Referring to FIG. 7, the size of the byte assigned to the LLID increases as many as one and then the MAC address is just inserted into the LLID field without using a hash function. As described above, the first 23 bits have always fixed value. Accordingly, an address portion, which must be differentiated, comprises 23 bits after the 23 bits have a fixed value. Accordingly, in the present invention, two bytes assigned to a LLID in IEEE 802.3ah/D1.0 increases into three bytes and then the increased three bytes are just mapped without using a hash function. A first bit from among three bytes LLID is assigned to a multicast mode bit representing whether an address is a multicast or not. That is, when a value of the first bit is one, an address after the first bit is multicast. Further, when the value of the first bit is zero, an address after the first bit represents the other mode such as a broadcast mode or a unicast mode. 23 bits after the first bit uses an address corresponding to a rear portion from among the MAC address. In this case, a preamble having not been used is utilized, and therefore an additional hash function is not necessary.

Further, in the case of modes except for the multicast, a second bit is assigned to represent a corresponding mode. As shown in FIG. 7, when a value of the second bit is one, the second bit represents a broadcast and a single copy broadcast (SCB) mode. Further, when the value of the second bit is zero, the second bit represents a unicast.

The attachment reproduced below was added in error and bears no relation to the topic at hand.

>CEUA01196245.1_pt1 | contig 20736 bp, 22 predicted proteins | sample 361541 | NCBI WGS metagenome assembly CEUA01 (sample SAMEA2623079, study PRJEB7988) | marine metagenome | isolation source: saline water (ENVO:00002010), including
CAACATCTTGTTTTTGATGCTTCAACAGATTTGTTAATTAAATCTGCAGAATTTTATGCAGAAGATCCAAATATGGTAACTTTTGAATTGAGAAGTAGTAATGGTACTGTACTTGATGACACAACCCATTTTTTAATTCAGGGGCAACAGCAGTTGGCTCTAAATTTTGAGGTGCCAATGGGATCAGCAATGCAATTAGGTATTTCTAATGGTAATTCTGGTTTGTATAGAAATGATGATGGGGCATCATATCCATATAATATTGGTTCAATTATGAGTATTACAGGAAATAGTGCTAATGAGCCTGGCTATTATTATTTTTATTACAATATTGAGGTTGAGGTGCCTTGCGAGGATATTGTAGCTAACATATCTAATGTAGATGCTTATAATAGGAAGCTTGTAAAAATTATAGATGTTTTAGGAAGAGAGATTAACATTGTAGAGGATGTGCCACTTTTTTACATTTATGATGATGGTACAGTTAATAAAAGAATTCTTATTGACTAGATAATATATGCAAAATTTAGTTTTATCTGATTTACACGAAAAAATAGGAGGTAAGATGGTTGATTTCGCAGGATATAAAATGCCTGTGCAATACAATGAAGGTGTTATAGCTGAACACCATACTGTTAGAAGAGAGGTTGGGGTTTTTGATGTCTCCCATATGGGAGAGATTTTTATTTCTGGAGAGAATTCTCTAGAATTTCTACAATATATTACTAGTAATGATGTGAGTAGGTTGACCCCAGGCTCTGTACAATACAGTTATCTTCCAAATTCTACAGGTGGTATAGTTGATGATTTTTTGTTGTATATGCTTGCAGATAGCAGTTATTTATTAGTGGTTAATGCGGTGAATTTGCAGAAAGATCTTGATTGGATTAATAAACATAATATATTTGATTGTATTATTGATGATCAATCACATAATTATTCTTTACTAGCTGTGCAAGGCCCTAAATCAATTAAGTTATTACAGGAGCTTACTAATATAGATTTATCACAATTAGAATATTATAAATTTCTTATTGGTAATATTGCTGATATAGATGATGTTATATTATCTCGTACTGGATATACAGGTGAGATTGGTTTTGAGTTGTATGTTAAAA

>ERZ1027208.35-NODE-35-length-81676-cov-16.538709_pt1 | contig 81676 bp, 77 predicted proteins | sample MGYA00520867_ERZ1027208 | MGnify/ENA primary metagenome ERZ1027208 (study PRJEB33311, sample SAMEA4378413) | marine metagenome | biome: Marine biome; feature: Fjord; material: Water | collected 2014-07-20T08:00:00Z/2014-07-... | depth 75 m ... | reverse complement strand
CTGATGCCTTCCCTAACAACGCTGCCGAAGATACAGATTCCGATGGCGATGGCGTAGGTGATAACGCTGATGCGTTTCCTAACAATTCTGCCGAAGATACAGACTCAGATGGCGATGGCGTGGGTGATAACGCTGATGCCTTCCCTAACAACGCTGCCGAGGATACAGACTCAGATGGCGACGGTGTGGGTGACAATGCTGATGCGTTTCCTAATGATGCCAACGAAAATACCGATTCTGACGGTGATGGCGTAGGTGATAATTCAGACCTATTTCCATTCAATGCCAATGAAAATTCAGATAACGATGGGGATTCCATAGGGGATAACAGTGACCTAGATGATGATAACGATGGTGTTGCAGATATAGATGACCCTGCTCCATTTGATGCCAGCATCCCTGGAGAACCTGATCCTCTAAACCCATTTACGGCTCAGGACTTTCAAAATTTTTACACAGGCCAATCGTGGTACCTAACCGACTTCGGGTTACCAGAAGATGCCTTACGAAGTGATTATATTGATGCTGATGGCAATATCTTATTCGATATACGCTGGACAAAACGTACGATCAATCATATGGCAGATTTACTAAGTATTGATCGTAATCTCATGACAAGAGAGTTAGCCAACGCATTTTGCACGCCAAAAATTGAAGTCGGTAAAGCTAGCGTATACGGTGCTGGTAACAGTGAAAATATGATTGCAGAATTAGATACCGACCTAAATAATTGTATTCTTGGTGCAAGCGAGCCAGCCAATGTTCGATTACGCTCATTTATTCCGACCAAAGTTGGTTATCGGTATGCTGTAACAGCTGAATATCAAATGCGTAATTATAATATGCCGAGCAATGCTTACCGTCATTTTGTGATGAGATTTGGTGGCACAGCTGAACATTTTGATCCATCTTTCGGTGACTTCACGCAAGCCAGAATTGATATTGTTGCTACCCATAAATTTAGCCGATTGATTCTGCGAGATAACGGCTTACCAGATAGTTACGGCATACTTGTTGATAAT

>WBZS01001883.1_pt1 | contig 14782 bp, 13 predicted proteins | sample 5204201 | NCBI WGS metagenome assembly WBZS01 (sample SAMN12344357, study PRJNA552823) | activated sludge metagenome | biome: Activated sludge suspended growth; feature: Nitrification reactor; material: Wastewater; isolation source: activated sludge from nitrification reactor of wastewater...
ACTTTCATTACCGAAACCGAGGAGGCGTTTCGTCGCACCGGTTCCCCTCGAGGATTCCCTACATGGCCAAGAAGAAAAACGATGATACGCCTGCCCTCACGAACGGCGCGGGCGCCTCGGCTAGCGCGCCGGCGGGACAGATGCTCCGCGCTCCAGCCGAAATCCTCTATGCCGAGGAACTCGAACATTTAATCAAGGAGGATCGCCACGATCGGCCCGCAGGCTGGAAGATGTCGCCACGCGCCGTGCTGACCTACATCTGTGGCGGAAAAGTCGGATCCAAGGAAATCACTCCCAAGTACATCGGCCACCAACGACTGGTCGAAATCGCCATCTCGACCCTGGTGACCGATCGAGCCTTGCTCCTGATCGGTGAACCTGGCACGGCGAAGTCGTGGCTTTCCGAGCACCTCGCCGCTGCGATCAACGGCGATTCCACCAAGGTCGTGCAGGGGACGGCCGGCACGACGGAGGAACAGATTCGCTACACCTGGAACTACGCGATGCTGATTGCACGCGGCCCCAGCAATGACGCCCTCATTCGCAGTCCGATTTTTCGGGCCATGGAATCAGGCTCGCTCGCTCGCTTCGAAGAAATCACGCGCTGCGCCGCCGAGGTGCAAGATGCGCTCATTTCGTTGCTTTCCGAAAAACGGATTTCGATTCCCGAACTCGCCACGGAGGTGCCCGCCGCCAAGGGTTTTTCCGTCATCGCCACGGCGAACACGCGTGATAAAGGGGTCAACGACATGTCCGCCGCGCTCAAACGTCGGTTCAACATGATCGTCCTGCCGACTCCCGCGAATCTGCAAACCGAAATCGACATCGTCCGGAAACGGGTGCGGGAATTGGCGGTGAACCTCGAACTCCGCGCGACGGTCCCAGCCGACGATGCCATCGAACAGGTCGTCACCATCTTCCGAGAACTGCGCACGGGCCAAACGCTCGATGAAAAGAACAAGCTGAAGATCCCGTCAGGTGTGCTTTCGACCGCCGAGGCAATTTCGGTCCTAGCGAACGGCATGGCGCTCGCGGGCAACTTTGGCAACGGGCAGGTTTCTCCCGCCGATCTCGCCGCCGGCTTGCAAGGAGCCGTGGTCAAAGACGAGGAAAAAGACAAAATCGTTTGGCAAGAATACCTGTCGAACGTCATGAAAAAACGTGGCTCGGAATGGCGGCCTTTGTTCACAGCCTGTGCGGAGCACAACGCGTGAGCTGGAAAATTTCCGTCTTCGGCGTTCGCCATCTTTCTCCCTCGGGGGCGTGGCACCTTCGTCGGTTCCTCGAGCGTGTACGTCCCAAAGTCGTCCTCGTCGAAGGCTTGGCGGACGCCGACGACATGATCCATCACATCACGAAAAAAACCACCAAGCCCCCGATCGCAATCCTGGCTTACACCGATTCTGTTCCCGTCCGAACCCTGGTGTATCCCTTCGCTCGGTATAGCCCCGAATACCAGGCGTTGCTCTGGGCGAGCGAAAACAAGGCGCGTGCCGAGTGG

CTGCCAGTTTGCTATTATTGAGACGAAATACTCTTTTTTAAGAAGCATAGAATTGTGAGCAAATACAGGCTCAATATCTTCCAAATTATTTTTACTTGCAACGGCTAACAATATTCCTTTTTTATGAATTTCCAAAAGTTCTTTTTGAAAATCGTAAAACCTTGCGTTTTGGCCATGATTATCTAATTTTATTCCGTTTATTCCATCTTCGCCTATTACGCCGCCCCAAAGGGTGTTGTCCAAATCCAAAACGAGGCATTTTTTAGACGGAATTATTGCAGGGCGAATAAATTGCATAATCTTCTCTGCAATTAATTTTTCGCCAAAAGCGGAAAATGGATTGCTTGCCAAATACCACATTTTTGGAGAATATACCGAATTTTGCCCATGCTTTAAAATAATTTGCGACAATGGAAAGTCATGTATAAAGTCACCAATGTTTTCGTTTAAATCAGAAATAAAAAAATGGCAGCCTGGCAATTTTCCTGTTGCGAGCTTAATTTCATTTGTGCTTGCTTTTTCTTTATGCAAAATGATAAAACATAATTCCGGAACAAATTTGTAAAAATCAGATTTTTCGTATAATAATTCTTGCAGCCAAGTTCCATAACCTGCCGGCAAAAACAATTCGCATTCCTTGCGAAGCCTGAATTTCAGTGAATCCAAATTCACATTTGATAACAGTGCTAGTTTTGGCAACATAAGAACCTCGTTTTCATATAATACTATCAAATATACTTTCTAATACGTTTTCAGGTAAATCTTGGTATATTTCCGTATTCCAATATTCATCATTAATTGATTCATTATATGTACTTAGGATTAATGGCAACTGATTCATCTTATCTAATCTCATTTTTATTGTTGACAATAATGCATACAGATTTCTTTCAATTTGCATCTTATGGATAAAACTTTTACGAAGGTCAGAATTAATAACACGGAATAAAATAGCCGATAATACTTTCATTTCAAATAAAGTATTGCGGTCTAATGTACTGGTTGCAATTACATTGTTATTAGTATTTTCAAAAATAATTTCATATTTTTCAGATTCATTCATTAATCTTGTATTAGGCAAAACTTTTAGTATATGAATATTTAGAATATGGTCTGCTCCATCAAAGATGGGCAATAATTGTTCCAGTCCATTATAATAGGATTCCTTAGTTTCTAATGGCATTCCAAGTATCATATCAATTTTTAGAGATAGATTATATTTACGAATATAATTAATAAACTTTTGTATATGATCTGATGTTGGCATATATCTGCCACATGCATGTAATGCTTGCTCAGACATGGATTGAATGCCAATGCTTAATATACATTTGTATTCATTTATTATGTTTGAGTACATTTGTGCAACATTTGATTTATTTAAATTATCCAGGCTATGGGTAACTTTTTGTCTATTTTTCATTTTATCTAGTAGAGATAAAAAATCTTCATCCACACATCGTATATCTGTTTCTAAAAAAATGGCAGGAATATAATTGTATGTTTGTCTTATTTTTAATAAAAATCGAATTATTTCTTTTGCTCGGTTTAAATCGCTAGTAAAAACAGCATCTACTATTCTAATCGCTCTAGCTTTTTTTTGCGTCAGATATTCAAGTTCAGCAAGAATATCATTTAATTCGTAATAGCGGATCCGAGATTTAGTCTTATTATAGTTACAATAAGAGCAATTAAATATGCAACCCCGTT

A multicast group member generated by a GMRP, which is a upper protocol, is applied to a EPON, thereby enabling a RS layer to perform an address filtering similarly to the existing other modes such as a broadcast mode or a unicast mode. Further, similar cases of other LLIDs, an auto-discovery process is performed, thereby freely enabling the multicast group member to be registered and terminated without receiving an assignation of a LLID.

While the invention has been shown and described with reference to certain preferred embodiments thereof, it will be understood by those skilled in the art that various changes in form and details may be made therein without departing from the spirit and scope of the invention as defined by the appended claims.

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Classifications
U.S. Classification370/392, 370/432
International ClassificationH04L12/18, H04Q11/00, H04L29/12, H04L12/44, H04J3/26, H04L29/08, H04L12/28
Cooperative ClassificationH04L69/324, H04Q11/0066, H04Q11/0067, H04Q2011/0079, H04L29/12839, H04L61/6022, H04Q2011/0064, H04L12/18, H04L29/12009
European ClassificationH04L61/60D11, H04L29/12A, H04L12/18, H04L29/08A2, H04Q11/00P4C, H04L29/12A9D11
Legal Events
DateCodeEventDescription
Sep 10, 2003ASAssignment
Owner name: SAMSUNG ELECTRONICS CO., LTD., KOREA, REPUBLIC OF
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Effective date: 20030909
Dec 18, 2007CCCertificate of correction
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Apr 10, 2015FPAYFee payment